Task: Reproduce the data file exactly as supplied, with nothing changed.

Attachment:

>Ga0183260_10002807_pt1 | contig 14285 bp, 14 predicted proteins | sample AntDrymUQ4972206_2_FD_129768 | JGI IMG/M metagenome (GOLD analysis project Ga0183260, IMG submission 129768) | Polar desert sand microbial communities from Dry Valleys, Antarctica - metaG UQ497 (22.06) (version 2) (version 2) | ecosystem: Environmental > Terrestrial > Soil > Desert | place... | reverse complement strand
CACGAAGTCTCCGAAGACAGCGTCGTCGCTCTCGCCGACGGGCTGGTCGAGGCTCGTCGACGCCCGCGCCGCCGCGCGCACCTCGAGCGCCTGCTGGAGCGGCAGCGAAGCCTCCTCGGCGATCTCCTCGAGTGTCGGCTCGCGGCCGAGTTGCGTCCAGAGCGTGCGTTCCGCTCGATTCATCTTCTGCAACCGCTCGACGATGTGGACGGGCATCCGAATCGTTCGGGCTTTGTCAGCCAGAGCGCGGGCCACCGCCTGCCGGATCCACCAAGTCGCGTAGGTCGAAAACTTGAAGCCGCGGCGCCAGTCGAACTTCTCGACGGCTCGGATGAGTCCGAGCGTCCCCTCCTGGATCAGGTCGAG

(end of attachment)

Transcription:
>Ga0183260_10002807_pt1 | contig 14285 bp, 14 predicted proteins | sample AntDrymUQ4972206_2_FD_129768 | JGI IMG/M metagenome (GOLD analysis project Ga0183260, IMG submission 129768) | Polar desert sand microbial communities from Dry Valleys, Antarctica - metaG UQ497 (22.06) (version 2) (version 2) | ecosystem: Environmental > Terrestrial > Soil > Desert | place... | reverse complement strand
CACGAAGTCTCCGAAGACAGCGTCGTCGCTCTCGCCGACGGGCTGGTCGAGGCTCGTCGACGCCCGCGCCGCCGCGCGCACCTCGAGCGCCTGCTGGAGCGGCAGCGAAGCCTCCTCGGCGATCTCCTCGAGTGTCGGCTCGCGGCCGAGTTGCGTCCAGAGCGTGCGTTCCGCTCGATTCATCTTCTGCAACCGCTCGACGATGTGGACGGGCATCCGAATCGTTCGGGCTTTGTCAGCCAGAGCGCGGGCCACCGCCTGCCGGATCCACCAAGTCGCGTAGGTCGAAAACTTGAAGCCGCGGCGCCAGTCGAACTTCTCGACGGCTCGGATGAGTCCGAGCGTCCCCTCCTGGATCAGGTCGAG